There is something about the quiet, still wonder of the Advent and Christmas seasons that inspires some of the most remarkable poetry. We see this in the variety of songs and music of the seasons, as well as the gentle rhyming books that are staples of our tradition (who didn’t grow up hearing, “‘Twas the Night before Christmas, and all through the house…”?)
But it isn’t just professional writers who are inspired to write poetry and song for Advent and Christmas. Oh no! We also have a treasure-trove of Christmas poetry from the saints. From many countries and across the history of the Church, the saints have written in worship of the God who made man.
We can see a particularly striking example of this type of poetic worship in the mystic, John of the Cross. This Spanish saint of the 16th century is well-known for his poetry. Classics such as The Dark Night of the Soul and The Living Flame of Love are titles known to believer and unbeliever alike. The following poem, less known, is particularly stirring for these weeks of Advent:
If you want, the Virgin will come walking down the road
pregnant with the holy and say,
“I need shelter for the night, please take me inside your heart, my time is so close.”
Then, under the roof of your soul,
you will witness the sublime intimacy,
the divine, the Christ, taking birth forever,
as she grasps your hand for help,
for each of us is the midwife of God, each of us.
Yes there, under the dome of our being
does creation come into existence eternally,
through your womb, dear pilgrim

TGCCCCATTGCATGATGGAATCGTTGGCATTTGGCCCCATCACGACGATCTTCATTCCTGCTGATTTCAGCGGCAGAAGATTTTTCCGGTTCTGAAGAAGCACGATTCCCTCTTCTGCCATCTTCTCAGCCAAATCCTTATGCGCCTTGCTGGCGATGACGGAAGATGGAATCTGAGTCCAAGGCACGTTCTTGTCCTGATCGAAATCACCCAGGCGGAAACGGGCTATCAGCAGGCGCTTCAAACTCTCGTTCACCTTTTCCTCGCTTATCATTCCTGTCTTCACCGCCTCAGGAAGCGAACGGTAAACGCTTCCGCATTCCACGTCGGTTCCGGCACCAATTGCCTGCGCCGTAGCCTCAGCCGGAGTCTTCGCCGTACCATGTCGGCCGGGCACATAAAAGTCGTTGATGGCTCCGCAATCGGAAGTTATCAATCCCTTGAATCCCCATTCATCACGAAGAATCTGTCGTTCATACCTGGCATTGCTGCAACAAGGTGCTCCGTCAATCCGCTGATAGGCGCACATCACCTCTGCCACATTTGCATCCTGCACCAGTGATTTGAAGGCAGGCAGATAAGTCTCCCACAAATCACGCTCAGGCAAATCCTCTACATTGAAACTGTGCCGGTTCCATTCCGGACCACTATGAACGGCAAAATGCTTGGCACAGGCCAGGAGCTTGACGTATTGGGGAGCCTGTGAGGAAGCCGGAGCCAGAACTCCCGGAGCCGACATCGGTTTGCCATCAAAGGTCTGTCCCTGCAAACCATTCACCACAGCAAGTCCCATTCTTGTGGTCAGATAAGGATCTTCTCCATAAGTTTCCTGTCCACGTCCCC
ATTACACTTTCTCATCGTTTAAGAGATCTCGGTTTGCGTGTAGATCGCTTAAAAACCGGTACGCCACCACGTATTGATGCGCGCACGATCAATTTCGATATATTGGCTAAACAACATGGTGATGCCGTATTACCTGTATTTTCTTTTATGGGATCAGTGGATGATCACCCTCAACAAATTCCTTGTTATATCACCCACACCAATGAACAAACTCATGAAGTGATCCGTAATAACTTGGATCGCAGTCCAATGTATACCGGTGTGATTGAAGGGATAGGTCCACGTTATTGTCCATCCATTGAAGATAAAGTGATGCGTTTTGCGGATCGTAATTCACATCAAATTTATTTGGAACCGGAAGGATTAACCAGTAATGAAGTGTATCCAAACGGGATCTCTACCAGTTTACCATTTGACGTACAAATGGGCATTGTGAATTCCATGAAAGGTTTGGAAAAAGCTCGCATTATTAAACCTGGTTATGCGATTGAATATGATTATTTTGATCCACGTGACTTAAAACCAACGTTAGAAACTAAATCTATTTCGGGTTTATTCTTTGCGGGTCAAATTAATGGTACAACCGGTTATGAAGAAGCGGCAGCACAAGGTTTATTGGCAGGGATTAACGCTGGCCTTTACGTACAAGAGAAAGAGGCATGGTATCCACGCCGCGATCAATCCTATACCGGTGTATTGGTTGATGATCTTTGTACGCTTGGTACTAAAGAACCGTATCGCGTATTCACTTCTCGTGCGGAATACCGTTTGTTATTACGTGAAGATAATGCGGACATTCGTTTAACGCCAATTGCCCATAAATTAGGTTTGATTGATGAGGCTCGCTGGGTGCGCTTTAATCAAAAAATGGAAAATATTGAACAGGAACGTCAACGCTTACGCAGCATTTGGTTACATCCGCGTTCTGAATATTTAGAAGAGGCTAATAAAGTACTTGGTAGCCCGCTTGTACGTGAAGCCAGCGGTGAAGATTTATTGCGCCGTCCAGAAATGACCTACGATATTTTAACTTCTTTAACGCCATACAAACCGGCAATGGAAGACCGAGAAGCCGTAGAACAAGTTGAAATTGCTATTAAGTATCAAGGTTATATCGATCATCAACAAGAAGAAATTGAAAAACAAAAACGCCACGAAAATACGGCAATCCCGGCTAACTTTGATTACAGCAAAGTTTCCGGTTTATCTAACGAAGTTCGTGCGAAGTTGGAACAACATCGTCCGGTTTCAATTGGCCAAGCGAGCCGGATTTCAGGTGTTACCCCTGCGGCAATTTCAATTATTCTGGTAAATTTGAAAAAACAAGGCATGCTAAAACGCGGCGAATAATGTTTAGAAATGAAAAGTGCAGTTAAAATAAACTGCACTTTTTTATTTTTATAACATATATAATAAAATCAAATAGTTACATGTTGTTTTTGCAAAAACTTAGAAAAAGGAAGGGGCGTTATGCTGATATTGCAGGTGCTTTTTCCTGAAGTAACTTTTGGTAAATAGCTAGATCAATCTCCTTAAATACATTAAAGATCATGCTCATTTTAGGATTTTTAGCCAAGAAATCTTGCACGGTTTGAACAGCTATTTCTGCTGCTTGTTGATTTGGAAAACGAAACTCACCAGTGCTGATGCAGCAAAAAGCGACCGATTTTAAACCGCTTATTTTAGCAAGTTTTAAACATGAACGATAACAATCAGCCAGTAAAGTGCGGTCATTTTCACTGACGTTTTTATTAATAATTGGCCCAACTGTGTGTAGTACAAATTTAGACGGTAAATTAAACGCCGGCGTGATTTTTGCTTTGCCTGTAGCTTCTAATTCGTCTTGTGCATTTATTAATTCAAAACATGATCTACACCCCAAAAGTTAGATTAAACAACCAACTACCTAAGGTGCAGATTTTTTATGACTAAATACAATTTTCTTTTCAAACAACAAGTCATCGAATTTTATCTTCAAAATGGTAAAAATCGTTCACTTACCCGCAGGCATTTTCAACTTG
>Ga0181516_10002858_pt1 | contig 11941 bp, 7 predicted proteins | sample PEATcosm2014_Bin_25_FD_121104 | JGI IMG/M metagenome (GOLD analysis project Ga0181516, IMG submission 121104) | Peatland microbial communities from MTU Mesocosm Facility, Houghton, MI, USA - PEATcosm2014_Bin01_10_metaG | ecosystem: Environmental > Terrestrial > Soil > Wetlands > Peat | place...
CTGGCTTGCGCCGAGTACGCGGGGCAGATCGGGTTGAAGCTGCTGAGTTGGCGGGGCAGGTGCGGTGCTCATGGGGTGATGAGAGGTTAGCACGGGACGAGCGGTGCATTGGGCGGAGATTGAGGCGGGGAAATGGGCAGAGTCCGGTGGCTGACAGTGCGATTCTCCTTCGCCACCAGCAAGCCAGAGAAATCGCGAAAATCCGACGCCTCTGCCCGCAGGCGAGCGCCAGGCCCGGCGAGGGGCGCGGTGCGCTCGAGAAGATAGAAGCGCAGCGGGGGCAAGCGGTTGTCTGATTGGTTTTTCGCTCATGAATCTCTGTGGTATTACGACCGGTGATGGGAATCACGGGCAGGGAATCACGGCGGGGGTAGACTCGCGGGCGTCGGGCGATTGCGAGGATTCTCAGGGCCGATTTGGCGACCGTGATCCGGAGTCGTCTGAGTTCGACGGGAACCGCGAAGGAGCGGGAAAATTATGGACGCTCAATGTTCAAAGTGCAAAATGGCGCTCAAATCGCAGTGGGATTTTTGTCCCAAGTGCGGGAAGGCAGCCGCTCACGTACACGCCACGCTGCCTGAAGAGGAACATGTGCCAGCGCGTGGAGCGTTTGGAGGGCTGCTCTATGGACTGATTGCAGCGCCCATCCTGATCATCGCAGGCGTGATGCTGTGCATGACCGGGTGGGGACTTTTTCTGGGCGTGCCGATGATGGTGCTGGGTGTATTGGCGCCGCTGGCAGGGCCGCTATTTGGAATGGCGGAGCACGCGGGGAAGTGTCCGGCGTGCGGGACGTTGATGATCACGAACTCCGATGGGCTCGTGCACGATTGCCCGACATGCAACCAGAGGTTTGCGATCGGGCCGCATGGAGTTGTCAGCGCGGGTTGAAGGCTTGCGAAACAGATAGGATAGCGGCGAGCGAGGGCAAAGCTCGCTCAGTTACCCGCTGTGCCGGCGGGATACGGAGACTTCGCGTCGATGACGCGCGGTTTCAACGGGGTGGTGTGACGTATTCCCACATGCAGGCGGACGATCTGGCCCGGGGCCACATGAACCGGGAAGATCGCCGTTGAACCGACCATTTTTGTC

– the sacred womb of your soul,
as God grasps our arms for help:
for each of us is his beloved servant, never far.
If you want, the Virgin will come
walking down the street
pregnant with Light and sing.
– St. John of the Cross, Translated by Daniel Ladinsky
As average people on the path to sainthood, we can learn something through these poems about engaging the beauty of the season. As we enter into Advent, a season particularly suited to expectant worship, perhaps it’s our turn to put pen to paper and write some prayerful poetry to celebrate the coming of the new-born King! It can be easier than you think:
- Take a scriptural passage or spiritual reading relating to the coming of Jesus to meditation. Jot down your inspirations and themes as they come.
- As your ideas begin to take shape, begin to gently mold them into a form. Perhaps your ideas are suited to a structured format such as a sonnet. Maybe free verse is your jam. Don’t judge, just write: the purpose of this is primarily worship!
- Give yourself time to come back to your poem several times in prayer. Allow this to become a quiet way of deepening your worship, so personally expressed, and bring your finished poem as a gift to the new-born King.
- Don’t be afraid to share with others! Evangelization through beauty is a real thing, and sharing your art with others is a powerful witness to your true heart for the Gospel!
We can take advantage of what is, for many of us, a slower pace of life than usual this December, and allow this slow and quiet waiting to lead us into worship.
Source: An Advent Poem
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